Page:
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Handling Character Names in Plot Summaries

Character names can be an easy place for readers to get lost during a plot summary. Some books will have very normal names, names that your reader may have trouble keeping track of. (Was Mary the mom, the sister, or the evil cheerleader?) Other books may have very unusual names, which can add additional confusion. (Is Golodrim a person or a place?) Further, most character names convey important meaning to you, who has already read the book to the end, but the names mean nearly nothing to readers of your plot summaries. Perhaps your main character has a on-again-off-again love interest or a best friend they've known since they were six. Using their names won't convey why a fight with Rebecca is a big deal or why Todd being kidnapped is tragic.

All of these problems can be solved by avoiding character names as much as possible. Most plotlines can be described by using only one or two names.

Naming the protagonist is usually preferable, since it creates a closeness and point-of-view to the summary. It's also usually necessary, because the protagonist will come up so often and need to be referred to as concisely as possible. You don't need to introduce their full first and last name though. Aside from being unnecessarily formal, using a character's full name will add extra words, which you can never afford to waste. So only the protagonist's first name or nickname should be included in your plot summaries.

Sometimes there is a need to give an additional character a name as well. This usually happens when another character is an important force in the plotline and the stakes. For example, love interests often need to be named in romance novels. Your story may have an antagonist that shows up to cause problems throughout the summary or the main character may be driven by the need to rescue or protect a loved one. When a character shows up three or more times in a summary, they may be easier to refer to by their name.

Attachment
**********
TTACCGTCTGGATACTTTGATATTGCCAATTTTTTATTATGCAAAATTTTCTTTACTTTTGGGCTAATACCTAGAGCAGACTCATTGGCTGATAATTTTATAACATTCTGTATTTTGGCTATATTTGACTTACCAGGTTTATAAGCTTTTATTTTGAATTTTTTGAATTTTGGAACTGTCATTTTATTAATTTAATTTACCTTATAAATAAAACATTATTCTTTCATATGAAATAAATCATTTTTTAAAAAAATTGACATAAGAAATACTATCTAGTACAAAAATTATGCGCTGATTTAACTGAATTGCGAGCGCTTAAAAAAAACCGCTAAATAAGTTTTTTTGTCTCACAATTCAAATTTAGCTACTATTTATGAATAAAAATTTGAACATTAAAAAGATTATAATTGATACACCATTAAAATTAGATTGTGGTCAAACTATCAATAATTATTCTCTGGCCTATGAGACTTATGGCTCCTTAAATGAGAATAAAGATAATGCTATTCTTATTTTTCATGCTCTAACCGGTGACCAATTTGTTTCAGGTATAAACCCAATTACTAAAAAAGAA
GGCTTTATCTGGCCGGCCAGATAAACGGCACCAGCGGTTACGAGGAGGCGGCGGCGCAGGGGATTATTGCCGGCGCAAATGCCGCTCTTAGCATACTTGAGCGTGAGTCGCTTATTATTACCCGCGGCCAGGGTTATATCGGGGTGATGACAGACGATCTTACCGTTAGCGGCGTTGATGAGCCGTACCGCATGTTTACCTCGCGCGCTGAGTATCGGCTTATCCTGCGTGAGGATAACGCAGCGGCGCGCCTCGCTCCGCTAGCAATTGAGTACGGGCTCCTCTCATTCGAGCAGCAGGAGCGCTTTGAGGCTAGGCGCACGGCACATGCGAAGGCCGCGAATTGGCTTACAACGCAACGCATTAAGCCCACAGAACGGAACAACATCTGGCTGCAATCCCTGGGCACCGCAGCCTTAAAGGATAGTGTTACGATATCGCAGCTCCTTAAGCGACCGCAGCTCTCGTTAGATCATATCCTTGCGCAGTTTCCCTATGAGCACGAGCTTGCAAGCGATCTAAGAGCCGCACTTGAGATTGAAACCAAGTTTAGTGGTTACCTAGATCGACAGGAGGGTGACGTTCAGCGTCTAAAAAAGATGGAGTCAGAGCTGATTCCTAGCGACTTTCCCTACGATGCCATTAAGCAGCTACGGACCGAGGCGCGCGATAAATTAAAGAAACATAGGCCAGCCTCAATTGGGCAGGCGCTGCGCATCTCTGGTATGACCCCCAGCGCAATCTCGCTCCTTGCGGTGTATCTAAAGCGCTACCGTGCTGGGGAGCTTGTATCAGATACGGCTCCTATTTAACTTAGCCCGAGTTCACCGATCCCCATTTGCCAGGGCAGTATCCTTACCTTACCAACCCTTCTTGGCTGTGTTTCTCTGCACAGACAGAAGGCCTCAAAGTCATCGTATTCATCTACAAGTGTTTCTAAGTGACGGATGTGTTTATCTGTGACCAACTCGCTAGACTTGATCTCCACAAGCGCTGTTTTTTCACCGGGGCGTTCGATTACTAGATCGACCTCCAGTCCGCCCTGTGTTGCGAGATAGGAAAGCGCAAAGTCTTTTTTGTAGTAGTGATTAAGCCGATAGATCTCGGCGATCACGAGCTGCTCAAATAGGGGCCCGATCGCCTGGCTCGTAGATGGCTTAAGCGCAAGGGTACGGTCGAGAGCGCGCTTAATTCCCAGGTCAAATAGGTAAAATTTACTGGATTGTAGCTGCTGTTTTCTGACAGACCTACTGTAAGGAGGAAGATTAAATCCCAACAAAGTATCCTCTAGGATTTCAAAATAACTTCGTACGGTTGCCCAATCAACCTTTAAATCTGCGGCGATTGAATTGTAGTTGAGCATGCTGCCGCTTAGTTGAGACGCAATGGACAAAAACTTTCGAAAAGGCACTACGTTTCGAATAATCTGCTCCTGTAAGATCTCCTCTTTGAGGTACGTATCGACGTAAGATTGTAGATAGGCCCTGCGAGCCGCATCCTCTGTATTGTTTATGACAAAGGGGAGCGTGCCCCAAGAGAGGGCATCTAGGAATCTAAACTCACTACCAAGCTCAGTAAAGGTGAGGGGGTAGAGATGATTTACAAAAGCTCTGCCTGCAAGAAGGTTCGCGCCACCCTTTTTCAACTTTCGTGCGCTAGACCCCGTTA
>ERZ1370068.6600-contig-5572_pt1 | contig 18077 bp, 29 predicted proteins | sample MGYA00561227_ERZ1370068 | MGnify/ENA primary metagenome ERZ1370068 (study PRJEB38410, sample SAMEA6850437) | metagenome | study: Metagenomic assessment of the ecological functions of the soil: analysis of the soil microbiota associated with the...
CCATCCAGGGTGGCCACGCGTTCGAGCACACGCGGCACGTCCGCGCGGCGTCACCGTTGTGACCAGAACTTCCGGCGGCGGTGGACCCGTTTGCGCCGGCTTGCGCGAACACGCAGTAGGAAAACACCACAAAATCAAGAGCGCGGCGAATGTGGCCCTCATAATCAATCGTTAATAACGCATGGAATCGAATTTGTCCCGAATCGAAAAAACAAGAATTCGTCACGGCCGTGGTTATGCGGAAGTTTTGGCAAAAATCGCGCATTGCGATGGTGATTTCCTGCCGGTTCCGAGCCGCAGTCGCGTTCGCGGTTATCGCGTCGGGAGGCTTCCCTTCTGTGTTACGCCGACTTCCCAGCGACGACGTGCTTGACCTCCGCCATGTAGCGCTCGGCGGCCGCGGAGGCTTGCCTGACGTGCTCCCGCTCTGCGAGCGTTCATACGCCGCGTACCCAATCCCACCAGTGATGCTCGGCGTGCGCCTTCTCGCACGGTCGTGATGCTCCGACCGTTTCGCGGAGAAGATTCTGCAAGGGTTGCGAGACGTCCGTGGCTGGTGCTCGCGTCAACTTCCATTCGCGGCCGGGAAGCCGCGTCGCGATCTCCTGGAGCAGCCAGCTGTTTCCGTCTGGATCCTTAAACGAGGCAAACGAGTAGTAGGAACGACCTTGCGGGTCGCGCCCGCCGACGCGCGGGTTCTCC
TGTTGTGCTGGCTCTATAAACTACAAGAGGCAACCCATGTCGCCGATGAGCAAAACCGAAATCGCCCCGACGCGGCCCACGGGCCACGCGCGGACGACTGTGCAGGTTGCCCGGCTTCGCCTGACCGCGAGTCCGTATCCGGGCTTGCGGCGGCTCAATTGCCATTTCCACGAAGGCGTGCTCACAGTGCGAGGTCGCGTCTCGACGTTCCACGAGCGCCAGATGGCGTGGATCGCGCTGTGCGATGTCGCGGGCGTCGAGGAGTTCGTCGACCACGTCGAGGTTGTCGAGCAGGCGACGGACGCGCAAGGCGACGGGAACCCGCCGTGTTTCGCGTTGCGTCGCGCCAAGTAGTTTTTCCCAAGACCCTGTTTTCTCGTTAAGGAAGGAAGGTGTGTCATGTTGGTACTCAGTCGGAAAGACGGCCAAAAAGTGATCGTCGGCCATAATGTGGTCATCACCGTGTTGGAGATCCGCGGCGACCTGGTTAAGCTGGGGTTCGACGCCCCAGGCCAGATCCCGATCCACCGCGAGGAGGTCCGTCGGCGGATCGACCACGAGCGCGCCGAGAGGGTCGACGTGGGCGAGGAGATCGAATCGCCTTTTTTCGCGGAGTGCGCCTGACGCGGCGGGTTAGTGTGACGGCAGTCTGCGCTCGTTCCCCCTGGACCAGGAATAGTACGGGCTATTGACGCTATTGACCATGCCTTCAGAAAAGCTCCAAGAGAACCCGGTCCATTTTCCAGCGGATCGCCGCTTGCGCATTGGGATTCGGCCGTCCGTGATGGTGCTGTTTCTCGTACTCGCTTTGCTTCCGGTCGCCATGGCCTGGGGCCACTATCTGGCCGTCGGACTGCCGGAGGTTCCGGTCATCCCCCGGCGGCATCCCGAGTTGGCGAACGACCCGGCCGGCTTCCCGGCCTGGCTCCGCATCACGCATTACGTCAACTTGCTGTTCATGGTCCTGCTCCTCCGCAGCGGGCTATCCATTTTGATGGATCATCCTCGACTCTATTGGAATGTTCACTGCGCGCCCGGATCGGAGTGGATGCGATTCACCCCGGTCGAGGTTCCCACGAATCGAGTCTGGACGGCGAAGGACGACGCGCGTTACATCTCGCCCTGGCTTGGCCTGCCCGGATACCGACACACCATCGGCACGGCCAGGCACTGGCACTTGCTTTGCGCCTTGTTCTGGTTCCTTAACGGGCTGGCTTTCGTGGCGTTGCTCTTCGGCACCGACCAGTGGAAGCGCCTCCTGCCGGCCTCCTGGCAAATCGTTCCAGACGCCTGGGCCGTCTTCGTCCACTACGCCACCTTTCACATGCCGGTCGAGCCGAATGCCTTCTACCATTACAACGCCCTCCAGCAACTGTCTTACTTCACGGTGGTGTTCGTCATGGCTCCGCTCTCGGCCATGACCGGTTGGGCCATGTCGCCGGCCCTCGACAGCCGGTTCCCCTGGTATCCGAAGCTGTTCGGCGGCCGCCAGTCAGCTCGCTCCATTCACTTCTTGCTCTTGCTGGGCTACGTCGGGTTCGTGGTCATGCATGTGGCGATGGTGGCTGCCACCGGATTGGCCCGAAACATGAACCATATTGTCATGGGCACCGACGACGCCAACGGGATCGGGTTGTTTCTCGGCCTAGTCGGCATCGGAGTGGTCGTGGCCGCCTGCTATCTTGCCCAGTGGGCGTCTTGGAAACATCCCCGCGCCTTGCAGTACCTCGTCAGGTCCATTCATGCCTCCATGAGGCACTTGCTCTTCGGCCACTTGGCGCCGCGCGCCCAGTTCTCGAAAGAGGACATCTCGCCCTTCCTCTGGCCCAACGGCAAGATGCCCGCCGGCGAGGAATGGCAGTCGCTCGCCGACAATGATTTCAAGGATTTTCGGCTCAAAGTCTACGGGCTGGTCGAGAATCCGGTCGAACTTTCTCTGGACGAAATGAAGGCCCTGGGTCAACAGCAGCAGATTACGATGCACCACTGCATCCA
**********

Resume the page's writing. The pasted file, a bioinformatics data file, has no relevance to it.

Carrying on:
But in general, it's best to avoid using character names in a plot summary. So how can you paint a picture of your plotline without naming your characters?

Use a short description instead of the side character's name. How is this character related to the main character? Instead of a name, refer to the character as the protagonist's mother or best friend. If they aren't personally tied to the protagonist, you can refer to them by their role in the plot: for example, the king of the invading army. You may find that you are already using these type of descriptors to introduce your characters and can just remove the character's name. If you aren't, these descriptors likely will help readers follow the summary more easily than the names would.

Overall, that should leave you with one to two named characters. This should be a manageable amount for an agent or editor to read and absorb and still follow the plot points of your summary.

Keeping your plot summary easy to understand is really important in a world where agents read fifty queries in the same day and readers are sorting through thousands of book. Anything that confuses them or slows them down may make them lose interest in your book entirely.

To help you find a good balance, friends who aren't familiar with your book can be a huge help. These fresh eyes can easily identify any names that will be confusing to an agent, editor, or buyer. The more you can replace the confusing terms with common words, the better you will be able to keep the word count down and keep these plot summaries easy-to-read.

Happy summarizing!

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